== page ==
If what you do makes you laugh, feel silly or sad, the chances are the audience will feel it too. This is the empathic understanding that results from creating comedy that is visceral and communicated directly to the audience without them having to think about it. This is vital to clowning. As you develop this skill, you can begin to explore your clown to more and more depth. But first you have to notice it.
And this ‘noticing’ behaviour is the door to where both mindfulness and clowning open.
Why would a clown be a good person to teach mindfulness?
Because clowns must develop an expertise in noticing the audience’s expressions and also being ‘noticed’ themselves, by using these skills they create a focus for the action (the skills of clowning) and help us to discover the extraordinary properties of real things (for instance slapstick) in the real world.
Sometimes the extraordinary properties of real objects actually hit us on the head!
When we practice mindfulness, we begin to notice how we are often complicit in creating our own problems in life. In clowning, there is always a subtext pointing at the disastrous way that the human mind, our emotions and our behaviours sometimes works against us.
We notice how we react in some situations and the words we choose can be triggers to our emotionality, in very undesirable ways. In other words – when our adrenaline takes over — we often mess up!
Take this example of Buster Keaton’s wonderful clowning in the Electric House 1922. His inventions are ingenious but completely unnecessary. He gets us to laugh at our own laziness at not wanting to walk up the stairs, go to the kitchen to get food or reach for a book. He is being ‘unmindful’ in his laziness and it results a catalogue of catastrophes and our intense amusement. That is because we (as the audience) also have the ability to empathise with the clown. We can see ourselves behaving and reacting in the same way. The clown makes us realise what ‘mindless’ action results will in.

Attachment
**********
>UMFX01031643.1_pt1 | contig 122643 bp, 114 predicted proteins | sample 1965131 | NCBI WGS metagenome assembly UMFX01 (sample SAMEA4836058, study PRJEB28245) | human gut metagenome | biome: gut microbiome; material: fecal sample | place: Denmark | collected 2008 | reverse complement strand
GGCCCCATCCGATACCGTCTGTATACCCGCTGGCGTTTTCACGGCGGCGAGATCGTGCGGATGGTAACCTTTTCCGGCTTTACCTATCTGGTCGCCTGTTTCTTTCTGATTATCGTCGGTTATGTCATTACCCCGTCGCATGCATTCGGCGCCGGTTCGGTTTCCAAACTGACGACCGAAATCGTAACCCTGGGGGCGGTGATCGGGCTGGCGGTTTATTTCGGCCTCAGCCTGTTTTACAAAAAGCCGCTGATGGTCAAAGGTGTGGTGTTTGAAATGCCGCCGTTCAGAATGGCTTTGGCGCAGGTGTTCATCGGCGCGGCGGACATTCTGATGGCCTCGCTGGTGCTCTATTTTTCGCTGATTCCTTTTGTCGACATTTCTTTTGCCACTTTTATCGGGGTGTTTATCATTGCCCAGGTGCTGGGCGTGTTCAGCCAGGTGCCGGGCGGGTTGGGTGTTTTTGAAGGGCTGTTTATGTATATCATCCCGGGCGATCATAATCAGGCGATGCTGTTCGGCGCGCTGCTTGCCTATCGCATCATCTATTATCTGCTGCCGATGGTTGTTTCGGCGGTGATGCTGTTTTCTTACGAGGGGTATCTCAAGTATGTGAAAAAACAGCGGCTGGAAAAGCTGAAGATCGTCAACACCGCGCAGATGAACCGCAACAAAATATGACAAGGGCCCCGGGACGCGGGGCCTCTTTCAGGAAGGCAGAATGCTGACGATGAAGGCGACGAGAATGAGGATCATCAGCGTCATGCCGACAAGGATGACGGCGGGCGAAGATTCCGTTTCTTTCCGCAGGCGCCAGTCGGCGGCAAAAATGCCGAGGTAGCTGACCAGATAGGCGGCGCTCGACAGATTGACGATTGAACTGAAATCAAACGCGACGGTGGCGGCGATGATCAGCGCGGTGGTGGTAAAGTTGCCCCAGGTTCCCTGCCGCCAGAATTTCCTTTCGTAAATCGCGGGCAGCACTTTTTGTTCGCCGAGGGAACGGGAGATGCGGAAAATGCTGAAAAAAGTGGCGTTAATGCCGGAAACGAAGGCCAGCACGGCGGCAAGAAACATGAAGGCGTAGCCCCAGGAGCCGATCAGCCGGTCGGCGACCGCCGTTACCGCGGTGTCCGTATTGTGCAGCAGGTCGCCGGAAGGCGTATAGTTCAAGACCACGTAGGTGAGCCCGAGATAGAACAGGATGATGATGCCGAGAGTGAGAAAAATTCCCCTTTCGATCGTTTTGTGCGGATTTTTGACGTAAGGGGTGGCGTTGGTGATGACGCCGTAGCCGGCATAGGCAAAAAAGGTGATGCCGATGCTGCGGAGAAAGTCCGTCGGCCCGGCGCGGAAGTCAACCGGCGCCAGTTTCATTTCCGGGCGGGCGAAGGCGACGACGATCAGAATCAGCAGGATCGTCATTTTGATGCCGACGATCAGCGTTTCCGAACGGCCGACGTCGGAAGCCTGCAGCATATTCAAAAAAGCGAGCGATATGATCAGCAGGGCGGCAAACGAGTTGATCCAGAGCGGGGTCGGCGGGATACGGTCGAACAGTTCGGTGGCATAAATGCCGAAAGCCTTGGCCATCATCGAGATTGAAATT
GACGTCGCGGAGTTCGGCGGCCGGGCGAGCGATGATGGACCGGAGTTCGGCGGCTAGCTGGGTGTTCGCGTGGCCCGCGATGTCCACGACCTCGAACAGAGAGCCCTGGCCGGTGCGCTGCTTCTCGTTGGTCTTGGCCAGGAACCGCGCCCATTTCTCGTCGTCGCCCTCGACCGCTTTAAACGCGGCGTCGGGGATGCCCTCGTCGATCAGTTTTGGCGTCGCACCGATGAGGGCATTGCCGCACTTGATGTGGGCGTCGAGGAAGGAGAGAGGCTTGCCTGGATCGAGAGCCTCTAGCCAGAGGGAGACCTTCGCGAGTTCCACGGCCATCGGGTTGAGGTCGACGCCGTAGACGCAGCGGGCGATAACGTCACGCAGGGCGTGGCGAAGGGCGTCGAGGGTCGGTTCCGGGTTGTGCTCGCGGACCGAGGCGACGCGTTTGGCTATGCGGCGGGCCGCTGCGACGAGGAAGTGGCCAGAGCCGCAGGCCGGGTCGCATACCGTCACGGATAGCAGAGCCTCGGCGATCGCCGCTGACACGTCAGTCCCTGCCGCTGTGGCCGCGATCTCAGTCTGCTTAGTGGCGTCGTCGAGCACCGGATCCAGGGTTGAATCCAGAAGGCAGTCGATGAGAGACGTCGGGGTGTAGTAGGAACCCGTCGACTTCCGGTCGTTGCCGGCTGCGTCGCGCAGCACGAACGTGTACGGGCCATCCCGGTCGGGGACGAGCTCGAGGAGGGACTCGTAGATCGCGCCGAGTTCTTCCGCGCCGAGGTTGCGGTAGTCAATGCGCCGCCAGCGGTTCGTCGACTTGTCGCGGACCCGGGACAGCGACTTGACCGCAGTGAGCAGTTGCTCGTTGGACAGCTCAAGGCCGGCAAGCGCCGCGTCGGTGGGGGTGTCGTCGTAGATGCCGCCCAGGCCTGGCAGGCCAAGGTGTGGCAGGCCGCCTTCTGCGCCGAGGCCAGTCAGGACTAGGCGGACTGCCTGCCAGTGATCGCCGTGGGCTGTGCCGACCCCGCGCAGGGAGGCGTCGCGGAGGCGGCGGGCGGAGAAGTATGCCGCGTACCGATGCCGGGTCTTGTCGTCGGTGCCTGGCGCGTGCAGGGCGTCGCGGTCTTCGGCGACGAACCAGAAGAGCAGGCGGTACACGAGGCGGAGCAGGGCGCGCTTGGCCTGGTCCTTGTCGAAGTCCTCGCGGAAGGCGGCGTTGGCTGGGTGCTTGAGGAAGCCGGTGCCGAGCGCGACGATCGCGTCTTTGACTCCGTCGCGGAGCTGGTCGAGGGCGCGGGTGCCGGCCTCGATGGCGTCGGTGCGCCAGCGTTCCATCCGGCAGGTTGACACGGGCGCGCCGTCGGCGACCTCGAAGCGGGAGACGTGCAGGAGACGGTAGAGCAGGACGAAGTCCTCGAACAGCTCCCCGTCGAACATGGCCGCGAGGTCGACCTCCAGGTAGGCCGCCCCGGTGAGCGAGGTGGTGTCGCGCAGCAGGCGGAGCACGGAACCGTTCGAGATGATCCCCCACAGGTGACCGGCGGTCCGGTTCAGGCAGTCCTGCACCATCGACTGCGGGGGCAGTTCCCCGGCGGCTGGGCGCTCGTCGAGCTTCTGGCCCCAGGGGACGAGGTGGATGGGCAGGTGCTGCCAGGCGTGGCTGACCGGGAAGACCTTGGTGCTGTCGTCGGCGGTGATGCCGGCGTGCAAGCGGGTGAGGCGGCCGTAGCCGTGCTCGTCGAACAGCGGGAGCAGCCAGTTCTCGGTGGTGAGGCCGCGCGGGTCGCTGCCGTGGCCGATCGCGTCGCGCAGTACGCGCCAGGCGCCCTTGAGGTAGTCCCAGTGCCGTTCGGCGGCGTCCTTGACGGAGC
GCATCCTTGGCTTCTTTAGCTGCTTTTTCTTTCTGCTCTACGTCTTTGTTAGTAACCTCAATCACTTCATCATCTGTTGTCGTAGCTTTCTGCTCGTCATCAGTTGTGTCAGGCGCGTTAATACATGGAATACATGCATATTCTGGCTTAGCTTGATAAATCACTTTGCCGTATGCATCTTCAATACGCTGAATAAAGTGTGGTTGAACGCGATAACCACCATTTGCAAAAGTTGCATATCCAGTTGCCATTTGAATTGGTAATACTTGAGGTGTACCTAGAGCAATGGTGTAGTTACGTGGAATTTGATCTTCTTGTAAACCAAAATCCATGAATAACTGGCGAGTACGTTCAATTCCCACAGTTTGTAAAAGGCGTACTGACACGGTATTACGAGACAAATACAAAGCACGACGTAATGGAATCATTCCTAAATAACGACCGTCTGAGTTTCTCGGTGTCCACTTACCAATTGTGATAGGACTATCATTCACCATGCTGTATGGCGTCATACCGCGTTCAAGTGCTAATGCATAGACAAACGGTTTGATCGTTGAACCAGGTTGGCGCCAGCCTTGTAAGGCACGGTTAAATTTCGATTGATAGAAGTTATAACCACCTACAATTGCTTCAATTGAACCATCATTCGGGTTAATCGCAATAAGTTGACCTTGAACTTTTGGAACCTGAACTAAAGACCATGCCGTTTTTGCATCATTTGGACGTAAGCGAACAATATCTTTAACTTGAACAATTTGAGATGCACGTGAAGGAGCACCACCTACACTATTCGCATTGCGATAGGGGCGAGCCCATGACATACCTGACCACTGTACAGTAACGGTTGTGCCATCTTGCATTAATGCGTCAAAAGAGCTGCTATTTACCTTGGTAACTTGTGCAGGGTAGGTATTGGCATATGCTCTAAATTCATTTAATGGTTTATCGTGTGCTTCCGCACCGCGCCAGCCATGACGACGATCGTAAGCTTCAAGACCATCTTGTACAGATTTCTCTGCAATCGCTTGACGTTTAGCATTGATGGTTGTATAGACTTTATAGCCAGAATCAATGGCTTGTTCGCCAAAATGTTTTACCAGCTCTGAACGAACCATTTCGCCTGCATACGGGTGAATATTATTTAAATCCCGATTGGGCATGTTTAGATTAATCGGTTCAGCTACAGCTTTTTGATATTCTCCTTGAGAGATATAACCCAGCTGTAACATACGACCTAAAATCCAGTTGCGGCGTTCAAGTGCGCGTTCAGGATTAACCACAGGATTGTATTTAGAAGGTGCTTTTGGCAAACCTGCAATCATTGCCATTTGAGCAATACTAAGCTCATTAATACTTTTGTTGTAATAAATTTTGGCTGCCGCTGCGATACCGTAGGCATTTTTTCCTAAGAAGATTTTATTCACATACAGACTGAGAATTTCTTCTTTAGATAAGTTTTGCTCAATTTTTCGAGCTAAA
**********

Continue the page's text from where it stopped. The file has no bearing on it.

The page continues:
This is why clowns can teach mindfulness to others – because we are experts at ‘getting it wrong’ – because we do it deliberately to get a laugh. We all fool ourselves at times, though we rarely admit it. But it is the clowns that know what to do about it!
What does mindfulness have to offer clowning as an art form?
Mindfulness is a psychological tool that teaches us about how our own mind works, by allowing us to forgive ourselves the tendency to be distracted by thoughts, feelings and sensations so we can notice when (and how) our attention wanders.
When mind-wandering happens, it take us out of the present moment (where we actually are) and puts us in our imagination (where we often think we are – but are often not!).
Clowning shows us over and over again that, in the real world, when we lose this connection to the present moment (when we behave ‘mindlessly’) damage will result.
All sorts of potentially funny misunderstandings, slapstick accidents and unintended consequences flow from these mindless moments. And these moments can easily escalate into angry exchanges, frustrated hopes and emotional upsets.
This is what we laugh at when these things happen to a clown.
Importantly, clowns are seen as being cartoon- like in their audiences’ imaginations and expectations. We know they aren’t really getting hurt (otherwise that wouldn’t be funny). This theatrical distance allows for even quite drastic things to happen to a clown that would be terrible in the real world–and it allows us to think about our own assumptions, fixed ideas and narrow emotions that often get us into trouble too.